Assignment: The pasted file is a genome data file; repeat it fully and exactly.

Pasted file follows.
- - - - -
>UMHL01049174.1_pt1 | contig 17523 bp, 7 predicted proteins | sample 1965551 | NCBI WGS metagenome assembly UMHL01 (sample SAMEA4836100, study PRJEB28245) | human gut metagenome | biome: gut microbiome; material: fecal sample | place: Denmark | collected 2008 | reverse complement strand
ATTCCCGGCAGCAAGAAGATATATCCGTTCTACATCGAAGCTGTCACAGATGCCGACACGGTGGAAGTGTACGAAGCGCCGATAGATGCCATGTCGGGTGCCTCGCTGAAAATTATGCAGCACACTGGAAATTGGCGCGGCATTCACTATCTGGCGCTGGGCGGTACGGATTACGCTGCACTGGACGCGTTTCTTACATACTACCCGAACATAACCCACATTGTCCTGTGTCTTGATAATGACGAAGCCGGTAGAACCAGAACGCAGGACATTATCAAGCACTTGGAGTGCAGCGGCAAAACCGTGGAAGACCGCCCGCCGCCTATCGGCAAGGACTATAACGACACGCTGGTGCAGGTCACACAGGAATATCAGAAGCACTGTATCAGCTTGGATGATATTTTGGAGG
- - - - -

>UMHL01049174.1_pt1 | contig 17523 bp, 7 predicted proteins | sample 1965551 | NCBI WGS metagenome assembly UMHL01 (sample SAMEA4836100, study PRJEB28245) | human gut metagenome | biome: gut microbiome; material: fecal sample | place: Denmark | collected 2008 | reverse complement strand
ATTCCCGGCAGCAAGAAGATATATCCGTTCTACATCGAAGCTGTCACAGATGCCGACACGGTGGAAGTGTACGAAGCGCCGATAGATGCCATGTCGGGTGCCTCGCTGAAAATTATGCAGCACACTGGAAATTGGCGCGGCATTCACTATCTGGCGCTGGGCGGTACGGATTACGCTGCACTGGACGCGTTTCTTACATACTACCCGAACATAACCCACATTGTCCTGTGTCTTGATAATGACGAAGCCGGTAGAACCAGAACGCAGGACATTATCAAGCACTTGGAGTGCAGCGGCAAAACCGTGGAAGACCGCCCGCCGCCTATCGGCAAGGACTATAACGACACGCTGGTGCAGGTCACACAGGAATATCAGAAGCACTGTATCAGCTTGGATGATATTTTGGAGG